Several years ago, my brother-in-law gave me a copy of Tim O'Brien's book, The Things They Carried. It is a series of fictional stories based on O'Brien's experiences in Vietnam. In this particular story, he chronicles the things that the soldiers in Vietnam carried with them, tangible and intagible, necessity or little luxury. They all carried some of the same items--a green plastic poncho, a pocket knife, mosquito repellent and at least one large compress bandage. Some of the things were indiciative of rank or responsibility and still some were a personal choice-- letters or photographs, a Bible, candy or comic books.
For some reason, David becomes very attached to certain items and will carry them around with him for several days. I am rarely able to discover what has led to his fascination with, for example, our coffee filter basket, but for several days these items become an extremely important part of our lives. He may carry a piece of a puzzle, not because he particularly loves that puzzle, but because he loves that particular piece of the puzzle. We have spent more than one night in the backyard with a flashlight looking for the red train from Thomas' Race on the Rails or moving furniture to find the plastic fried egg from the kitchen set. The poor man in the drop off lane at Andrew's school would open the door to let Andrew out of the car and be greeted by David, sporting a pancake turner in one hand and a Rubbermaid yellow rubber glove on the other hand, with a huge grin on his face. "Aiyah (Hi)," he would say to Mr. Brown, who would smile back and say "I'm not even going to ask."
So, one day we were headed to therapy with a SpongeBob bucket filled with two makeup brushes, a plastic figurine of Gary, SpongeBob's pet snail, a matchbox car and the powder puff from my pressed powder. I was in my usual hurry, perhaps because I had faced the challenge of putting on my makeup without the benefit of any of my makeup brushes. I knew as soon as I rounded the last corner to the medical center that I was in trouble when I heard the metal bucket roll across the backseat, spilling its contents. Now, David knows that whatever we take in the car stays on the car and does not go in to school, therapy or the grocery store. Usually, David stows his cargo for the day safely in the glove compartment before leaving the car. I could see by the look on his face that I was not going to be able to make him go into the building without finding each of the items we had brought with us that day. And, since David had taken his usual mental inventory, the fact that we quickly found everything but the powder puff was going to cause us a problem. After nearly ten minutes of moving the seats forward and back again, sticking my hand into every crevice and having located every wayward Cherrio, stale Cheeto and disgarded Tootsie Pop wrapper--red, of course, because that is the only color David will eat--I finally found the powder puff in the back seat door panel. I handed it to David, who touched it to his upper lip, put it in the glove compartment and was ready to go.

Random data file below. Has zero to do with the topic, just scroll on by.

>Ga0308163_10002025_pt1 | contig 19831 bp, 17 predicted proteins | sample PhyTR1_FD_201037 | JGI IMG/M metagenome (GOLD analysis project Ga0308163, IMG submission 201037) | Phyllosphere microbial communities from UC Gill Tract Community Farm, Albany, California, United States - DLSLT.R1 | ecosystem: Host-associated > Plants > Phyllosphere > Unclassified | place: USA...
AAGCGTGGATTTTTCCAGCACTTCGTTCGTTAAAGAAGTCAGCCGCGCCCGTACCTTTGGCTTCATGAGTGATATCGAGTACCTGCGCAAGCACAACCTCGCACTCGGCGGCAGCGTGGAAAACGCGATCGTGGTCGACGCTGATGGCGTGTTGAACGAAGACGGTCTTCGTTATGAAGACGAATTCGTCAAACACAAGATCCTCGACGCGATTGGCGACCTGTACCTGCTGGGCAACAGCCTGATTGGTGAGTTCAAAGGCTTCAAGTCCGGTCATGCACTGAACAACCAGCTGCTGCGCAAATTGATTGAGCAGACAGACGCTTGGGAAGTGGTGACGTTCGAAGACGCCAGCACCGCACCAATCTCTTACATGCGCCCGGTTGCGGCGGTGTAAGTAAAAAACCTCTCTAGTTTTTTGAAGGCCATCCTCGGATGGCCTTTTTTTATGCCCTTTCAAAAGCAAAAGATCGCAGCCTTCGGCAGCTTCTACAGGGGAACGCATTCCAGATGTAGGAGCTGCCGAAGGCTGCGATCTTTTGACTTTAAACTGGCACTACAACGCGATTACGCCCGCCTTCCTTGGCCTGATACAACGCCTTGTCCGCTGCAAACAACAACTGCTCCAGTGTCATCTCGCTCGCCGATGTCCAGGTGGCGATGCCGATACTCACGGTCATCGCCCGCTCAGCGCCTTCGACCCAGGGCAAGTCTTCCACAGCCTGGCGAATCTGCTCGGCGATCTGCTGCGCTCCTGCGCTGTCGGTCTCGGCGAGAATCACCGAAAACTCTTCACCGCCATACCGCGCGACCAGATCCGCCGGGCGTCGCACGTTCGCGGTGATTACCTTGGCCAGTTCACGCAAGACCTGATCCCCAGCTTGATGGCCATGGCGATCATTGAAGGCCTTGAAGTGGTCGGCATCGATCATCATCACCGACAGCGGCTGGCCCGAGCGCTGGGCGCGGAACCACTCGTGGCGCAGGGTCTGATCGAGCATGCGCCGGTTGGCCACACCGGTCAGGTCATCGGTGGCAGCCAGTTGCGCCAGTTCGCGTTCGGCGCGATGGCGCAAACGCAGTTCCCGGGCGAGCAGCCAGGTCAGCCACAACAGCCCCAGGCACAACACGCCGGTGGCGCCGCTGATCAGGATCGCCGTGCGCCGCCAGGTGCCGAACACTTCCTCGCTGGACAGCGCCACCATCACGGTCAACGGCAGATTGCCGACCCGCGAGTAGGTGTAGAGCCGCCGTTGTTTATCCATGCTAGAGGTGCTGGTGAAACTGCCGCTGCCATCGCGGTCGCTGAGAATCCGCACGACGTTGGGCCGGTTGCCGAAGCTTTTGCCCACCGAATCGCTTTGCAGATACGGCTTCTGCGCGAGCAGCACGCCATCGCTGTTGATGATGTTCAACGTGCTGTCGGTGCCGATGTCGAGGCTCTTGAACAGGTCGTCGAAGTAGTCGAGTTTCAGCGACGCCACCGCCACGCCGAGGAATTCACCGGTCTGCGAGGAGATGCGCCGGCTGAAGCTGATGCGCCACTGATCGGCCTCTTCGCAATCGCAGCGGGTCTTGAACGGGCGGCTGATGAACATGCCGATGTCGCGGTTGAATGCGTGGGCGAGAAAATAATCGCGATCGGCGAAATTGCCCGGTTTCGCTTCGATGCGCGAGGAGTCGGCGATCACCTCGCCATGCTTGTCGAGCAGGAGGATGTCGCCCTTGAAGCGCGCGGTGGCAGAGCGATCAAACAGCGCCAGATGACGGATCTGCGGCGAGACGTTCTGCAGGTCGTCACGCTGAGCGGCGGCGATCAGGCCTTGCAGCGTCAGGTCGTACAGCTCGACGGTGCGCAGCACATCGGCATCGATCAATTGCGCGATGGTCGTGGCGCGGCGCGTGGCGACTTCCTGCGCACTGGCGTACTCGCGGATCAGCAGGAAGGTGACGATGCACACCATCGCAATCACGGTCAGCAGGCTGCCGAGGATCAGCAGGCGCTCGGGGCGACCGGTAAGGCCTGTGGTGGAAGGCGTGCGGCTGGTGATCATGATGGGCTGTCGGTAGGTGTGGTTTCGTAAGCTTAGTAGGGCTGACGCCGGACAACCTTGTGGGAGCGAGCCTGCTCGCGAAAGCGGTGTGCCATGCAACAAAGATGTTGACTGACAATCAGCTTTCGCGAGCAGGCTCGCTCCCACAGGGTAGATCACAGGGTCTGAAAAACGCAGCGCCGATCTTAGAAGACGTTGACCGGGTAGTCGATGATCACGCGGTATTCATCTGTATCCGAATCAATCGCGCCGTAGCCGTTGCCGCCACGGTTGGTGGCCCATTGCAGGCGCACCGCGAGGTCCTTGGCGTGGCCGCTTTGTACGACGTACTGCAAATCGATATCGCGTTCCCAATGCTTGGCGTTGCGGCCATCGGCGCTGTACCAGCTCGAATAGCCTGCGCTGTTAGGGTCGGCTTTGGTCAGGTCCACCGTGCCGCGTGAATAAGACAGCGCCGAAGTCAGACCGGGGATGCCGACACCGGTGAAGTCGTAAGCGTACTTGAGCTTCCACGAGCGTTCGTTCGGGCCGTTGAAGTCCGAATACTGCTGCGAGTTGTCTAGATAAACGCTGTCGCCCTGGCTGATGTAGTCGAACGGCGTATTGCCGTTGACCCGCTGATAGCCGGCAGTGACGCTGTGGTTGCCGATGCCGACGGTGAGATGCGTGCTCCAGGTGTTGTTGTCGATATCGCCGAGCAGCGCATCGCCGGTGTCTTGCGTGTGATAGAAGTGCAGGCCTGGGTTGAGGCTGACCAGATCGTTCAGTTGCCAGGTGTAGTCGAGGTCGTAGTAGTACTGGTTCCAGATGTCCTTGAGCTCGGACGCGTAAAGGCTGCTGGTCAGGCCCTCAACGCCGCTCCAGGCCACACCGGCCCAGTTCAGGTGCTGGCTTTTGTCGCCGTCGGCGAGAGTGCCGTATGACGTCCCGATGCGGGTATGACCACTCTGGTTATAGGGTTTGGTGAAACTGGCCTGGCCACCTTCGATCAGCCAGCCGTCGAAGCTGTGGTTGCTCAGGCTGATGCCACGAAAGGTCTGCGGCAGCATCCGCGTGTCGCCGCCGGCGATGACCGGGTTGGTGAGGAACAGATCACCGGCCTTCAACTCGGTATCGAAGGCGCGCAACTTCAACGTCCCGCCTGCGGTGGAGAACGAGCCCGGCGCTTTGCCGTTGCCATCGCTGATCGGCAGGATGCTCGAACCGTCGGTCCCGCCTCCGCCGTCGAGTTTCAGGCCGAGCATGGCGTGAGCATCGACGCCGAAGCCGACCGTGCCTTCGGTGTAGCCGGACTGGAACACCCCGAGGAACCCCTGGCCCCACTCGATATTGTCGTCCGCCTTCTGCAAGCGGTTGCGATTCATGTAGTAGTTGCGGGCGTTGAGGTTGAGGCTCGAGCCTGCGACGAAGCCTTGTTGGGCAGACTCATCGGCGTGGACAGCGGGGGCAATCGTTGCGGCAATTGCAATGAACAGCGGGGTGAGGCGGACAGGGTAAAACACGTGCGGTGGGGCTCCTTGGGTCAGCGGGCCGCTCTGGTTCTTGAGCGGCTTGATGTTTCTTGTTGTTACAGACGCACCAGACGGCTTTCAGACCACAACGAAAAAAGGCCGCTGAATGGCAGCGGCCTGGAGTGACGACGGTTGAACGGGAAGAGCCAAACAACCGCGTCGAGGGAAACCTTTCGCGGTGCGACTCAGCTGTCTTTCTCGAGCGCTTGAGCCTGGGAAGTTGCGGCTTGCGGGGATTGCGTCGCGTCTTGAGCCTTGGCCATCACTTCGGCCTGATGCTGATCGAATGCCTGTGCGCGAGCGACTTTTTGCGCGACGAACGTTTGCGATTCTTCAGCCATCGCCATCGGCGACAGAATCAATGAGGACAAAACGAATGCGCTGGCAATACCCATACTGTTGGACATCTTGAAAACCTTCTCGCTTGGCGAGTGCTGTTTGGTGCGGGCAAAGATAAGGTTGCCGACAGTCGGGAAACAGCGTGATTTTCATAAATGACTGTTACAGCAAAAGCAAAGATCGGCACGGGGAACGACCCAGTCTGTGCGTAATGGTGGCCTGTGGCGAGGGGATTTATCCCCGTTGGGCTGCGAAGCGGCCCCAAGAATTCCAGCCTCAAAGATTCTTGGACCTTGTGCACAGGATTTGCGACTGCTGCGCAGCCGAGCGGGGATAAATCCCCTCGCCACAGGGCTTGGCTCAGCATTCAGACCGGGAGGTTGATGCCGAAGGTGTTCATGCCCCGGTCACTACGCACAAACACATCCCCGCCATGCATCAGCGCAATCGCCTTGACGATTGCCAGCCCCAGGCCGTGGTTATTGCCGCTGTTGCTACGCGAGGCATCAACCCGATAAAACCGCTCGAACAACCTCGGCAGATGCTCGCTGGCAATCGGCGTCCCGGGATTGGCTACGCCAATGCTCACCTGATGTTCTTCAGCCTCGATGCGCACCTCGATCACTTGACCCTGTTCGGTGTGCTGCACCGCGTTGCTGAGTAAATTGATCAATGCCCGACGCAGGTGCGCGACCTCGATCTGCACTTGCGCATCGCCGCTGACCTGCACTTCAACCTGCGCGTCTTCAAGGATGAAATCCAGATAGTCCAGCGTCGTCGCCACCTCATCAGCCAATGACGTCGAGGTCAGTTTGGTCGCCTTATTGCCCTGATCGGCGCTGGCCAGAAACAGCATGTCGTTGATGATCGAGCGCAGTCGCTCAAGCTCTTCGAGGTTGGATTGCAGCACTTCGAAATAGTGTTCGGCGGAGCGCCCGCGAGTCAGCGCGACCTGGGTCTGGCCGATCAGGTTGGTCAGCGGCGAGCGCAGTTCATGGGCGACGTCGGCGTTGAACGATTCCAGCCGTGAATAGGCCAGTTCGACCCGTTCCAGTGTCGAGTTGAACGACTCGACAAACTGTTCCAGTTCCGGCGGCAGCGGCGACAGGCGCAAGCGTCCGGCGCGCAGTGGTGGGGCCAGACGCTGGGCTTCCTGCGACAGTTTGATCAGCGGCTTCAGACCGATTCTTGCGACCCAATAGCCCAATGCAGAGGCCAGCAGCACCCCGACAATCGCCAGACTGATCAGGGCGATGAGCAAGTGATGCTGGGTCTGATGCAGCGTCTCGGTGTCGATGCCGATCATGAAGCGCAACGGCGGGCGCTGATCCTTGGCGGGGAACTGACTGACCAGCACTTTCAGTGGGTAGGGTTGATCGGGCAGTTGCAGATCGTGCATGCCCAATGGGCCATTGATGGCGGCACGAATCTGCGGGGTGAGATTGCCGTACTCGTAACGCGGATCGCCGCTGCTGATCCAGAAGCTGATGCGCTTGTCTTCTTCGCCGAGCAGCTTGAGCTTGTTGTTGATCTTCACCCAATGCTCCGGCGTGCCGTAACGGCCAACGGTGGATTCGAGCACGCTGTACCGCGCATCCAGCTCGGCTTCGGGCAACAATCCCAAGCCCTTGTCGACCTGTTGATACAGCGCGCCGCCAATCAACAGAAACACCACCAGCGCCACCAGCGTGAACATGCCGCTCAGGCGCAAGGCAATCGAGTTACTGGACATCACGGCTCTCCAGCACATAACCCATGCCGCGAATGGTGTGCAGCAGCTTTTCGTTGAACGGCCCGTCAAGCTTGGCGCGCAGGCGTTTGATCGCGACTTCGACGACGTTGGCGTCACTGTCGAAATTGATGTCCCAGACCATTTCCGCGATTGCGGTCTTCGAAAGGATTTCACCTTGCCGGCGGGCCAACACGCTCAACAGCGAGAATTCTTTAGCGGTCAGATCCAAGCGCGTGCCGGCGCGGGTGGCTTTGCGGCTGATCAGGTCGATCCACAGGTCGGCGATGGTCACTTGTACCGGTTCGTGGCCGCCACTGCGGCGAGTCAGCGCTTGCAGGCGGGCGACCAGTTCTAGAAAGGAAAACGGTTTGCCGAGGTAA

Frazzled and sweating, I quickly dragged David into therapy and made my apologies. Although always in a hurry, I am rarely late for therapy so I explained what had happened. One of the therapists smiled and said, "Isn't that sweet? He likes it because it smells like you." I was annoyed. I was irritated. I was exasperated and for that moment I didn't want to consider the possibility that David's motivation was anything other than making my day more difficult. I walked back to my car, slid into the driver's seat and sighed as I flipped the glove compartment closed. I smiled and made a mental note to buy a new pressed powder.